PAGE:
This Startup Will Sell a Brain Chip to Improve Your Memory
Finally, you can remember what you had for lunch last Tuesday.
If you had an improved memory, would your memories be improved? Think of it as a theoretical question for now: You’ve been offered a greater clarity of recall, a speedier access to your mental records, more precise and numerous details of the defining moments from your past. Does this prospect warm your heart and fire your imagination? Or make you shudder?
The answer to that question may influence how you’ll feel about Kernal, a new startup in the biotech world. Kernal is the brainchild and would-be golden goose of University of Southern California neuro-engineer Theodore Berger. Kernal is setting out a road map to commercializing a brain implant that will help customers bring to mind things they will otherwise have forgotten. The device, referred to by Berger as a “prosthesis,” will act as an electronic prompt to the hippocampus.
The hippocampi are, of course, those long ridges that lie like flooring in the lateral ventricles of your brain. The hippocampus is thought to be where your emotions and memories and your autonomous nervous system all hang out. Think of the Kernal prosthesis as like a computer chip for the hippocampus. Think about that chip way down in the depths of those hippocampi.
From IEEE Spectrum:
An implant could help someone whose hippocampus doesn't properly turn information into memories. An implanted memory prosthetic would have electrodes to record signals during learning, a microprocessor to do the computations, and electrodes that stimulate neurons to encode the information as a memory.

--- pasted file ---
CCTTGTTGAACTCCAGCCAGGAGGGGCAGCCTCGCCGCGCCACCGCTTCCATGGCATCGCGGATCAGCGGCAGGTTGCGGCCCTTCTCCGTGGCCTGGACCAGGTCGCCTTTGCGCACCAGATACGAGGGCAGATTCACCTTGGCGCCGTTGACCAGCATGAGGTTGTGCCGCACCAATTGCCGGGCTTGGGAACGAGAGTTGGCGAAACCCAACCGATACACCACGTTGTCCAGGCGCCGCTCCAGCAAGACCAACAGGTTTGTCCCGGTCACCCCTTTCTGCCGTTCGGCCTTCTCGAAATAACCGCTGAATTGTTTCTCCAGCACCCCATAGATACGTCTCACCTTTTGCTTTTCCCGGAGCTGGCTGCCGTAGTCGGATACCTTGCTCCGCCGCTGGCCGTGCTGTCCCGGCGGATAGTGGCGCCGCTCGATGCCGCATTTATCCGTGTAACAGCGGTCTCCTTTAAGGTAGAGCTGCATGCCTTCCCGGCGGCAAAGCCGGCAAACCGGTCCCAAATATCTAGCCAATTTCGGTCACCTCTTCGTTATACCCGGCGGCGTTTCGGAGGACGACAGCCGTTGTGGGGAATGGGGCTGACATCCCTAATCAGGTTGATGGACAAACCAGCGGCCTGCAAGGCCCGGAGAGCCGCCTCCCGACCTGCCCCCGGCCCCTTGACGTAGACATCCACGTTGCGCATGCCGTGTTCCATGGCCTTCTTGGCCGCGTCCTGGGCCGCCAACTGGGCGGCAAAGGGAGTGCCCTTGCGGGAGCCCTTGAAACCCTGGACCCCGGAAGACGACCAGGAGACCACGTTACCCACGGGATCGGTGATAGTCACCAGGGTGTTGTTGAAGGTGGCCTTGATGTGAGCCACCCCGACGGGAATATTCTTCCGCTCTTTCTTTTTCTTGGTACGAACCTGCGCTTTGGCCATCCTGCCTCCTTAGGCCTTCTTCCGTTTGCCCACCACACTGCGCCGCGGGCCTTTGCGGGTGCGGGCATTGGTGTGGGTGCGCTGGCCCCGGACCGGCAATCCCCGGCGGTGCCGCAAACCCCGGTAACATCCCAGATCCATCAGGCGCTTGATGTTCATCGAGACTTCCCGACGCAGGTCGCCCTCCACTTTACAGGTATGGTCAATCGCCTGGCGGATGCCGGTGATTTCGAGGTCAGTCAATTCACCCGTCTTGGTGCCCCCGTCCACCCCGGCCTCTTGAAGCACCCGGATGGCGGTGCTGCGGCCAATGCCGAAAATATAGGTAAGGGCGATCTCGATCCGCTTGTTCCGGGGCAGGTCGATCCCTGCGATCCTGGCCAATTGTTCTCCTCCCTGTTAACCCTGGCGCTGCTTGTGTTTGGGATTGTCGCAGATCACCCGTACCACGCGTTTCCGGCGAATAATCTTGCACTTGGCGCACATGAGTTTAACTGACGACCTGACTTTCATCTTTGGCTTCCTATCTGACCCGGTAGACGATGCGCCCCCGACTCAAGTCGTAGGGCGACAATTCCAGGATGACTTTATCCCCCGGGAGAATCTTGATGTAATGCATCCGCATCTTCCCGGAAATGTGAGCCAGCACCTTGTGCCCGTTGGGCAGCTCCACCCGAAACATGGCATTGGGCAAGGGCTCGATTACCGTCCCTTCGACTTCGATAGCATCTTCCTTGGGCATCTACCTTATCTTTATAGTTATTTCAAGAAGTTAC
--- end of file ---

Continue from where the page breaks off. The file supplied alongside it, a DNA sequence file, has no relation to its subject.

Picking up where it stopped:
“We take these memory codes, enhance them, and put them back into the brain,” Berger says. “If we can do that consistently, then we’ll be ready to go.”
Although a reverse-Eternal Sunshine of the Spotless Mind scenario is the intuitive tangent to drift on with Berger’s prospective product, the Kernal device’s primary, and serious, target market consists of Alzheimer’s, dementia, stroke, and brain-trauma patients.
It’s easy to imagine, however, a future where performance-enhancing and recreational brain chips have become readily available and are packaged along with instructions for simple self-installation.
So, for anyone who thinks the coming day of mass-market memory-booster chips is a fabulous prospect, pull out your smart phone right this instant and set a reminder to sign up for one. Hurry. Set that reminder before you forget what you wanted to remind yourself about.
The rest of you, the queasy ones who prefer the shadow and nuance of functional deniability, might want to hold out for version 3 or 4.0, when the gadget has an off switch.
Thanks to Boing Boing for turning us on.